The need for Michigan women to prioritize their health doesn’t stop when National Women’s Health Month ends this week.
One expert said it is time to remind the women in your life how important their health is, and to not forget the teens.
Dr. Donna O’Shea, OB/GYN and chief medical officer for population health at UnitedHealthcare, said health concerns often surface during the teenage years, so it is critical girls get healthy meals, regular exercise, adequate sleep, and the health screenings and vaccines appropriate for their age.
O’Shea recommended behavioral health issues, like depression and anxiety, should be part of the picture, especially since the pandemic.
“There are so many options that can really make the treatment more convenient and affordable, because we have virtual care options, like psychologists and psychiatrists,” O’Shea pointed out. “Access is actually improved after COVID.”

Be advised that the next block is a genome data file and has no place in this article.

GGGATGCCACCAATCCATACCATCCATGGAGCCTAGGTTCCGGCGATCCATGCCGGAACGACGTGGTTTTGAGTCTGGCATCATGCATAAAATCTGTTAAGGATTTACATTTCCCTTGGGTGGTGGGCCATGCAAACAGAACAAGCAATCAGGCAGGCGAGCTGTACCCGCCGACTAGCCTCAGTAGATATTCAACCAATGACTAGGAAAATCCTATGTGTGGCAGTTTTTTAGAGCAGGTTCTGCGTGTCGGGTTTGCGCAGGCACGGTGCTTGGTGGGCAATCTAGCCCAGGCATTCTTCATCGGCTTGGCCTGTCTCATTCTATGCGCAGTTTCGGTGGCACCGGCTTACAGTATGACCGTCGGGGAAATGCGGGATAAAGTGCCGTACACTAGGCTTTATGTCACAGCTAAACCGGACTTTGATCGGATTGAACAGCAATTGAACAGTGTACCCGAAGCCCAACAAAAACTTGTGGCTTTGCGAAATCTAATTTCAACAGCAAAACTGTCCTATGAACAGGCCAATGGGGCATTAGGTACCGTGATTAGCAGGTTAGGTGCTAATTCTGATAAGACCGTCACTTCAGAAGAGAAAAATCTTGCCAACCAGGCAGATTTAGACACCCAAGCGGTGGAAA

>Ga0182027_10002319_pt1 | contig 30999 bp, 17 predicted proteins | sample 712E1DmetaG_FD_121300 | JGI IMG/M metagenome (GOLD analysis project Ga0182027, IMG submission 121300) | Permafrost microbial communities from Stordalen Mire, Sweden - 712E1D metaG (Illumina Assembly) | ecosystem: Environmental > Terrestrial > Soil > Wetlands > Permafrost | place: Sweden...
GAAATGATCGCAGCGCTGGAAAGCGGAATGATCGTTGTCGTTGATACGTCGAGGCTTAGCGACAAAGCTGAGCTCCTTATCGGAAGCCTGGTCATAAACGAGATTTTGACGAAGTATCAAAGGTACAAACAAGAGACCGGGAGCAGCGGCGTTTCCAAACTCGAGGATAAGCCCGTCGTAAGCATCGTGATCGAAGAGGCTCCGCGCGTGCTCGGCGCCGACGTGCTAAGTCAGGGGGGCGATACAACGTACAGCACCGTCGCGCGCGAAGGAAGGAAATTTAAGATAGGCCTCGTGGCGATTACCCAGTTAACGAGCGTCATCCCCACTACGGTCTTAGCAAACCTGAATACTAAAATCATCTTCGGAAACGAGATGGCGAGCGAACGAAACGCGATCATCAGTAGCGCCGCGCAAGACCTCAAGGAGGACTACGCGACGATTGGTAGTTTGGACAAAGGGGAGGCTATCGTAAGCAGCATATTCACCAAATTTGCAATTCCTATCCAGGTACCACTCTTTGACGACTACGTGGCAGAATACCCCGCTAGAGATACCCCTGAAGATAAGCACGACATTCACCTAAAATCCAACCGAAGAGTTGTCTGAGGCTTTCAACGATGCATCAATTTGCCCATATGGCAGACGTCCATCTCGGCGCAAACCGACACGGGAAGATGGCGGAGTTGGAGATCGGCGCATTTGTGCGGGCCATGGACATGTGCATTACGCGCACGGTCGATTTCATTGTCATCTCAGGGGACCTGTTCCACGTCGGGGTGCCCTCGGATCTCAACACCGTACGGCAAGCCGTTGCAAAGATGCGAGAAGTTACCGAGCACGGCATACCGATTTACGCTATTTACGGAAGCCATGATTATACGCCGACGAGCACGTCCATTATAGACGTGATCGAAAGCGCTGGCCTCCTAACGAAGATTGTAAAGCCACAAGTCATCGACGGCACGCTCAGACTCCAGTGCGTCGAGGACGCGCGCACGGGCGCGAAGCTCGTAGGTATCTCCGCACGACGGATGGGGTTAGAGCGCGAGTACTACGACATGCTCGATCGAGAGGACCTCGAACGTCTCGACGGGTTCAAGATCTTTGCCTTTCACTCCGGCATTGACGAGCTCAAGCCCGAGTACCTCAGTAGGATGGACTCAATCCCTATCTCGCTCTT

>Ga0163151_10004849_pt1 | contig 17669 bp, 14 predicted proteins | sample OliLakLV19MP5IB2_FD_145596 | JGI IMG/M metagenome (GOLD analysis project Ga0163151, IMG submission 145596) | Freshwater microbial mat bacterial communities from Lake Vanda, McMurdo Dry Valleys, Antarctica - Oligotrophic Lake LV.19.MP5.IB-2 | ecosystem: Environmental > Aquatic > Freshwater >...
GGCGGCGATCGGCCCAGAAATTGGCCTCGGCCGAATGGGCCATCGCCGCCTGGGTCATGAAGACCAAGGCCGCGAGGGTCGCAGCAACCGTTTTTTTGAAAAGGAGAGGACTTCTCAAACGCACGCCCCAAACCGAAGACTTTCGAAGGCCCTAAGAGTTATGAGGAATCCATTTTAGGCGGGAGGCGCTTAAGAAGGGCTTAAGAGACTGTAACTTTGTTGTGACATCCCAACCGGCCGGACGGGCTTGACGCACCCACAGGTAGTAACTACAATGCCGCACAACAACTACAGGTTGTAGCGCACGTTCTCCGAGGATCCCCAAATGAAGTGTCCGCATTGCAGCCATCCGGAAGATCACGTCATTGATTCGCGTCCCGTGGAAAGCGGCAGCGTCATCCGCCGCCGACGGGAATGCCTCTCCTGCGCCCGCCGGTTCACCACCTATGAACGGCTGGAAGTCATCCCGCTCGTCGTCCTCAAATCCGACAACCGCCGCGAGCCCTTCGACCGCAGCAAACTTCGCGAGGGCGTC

Research from the Centers for Disease Control and Prevention indicates 57% of high school girls have experienced “persistent feelings of sadness” in the last year, which is significantly higher than the 36% reported 10 years ago.
O’Shea suggested a teen’s pediatrician is a great place to start conversations about behavioral health, as they have often seen her for years and have built trust. They can help her recognize things and feelings that are normal parts of development. O’Shea added more school districts also are becoming resources by making student mental health a priority with their counselors.
“So many school communities have really embraced that concept,” O’Shea emphasized. “And it’s great for those schools that can offer those services.”
According to the World Health Organization, half of all mental-health disorders present in adulthood start by age 14, but most cases go undetected and untreated.
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This story was written by Farah Siddiqi, a producer at Public News Service, where this story first appeared.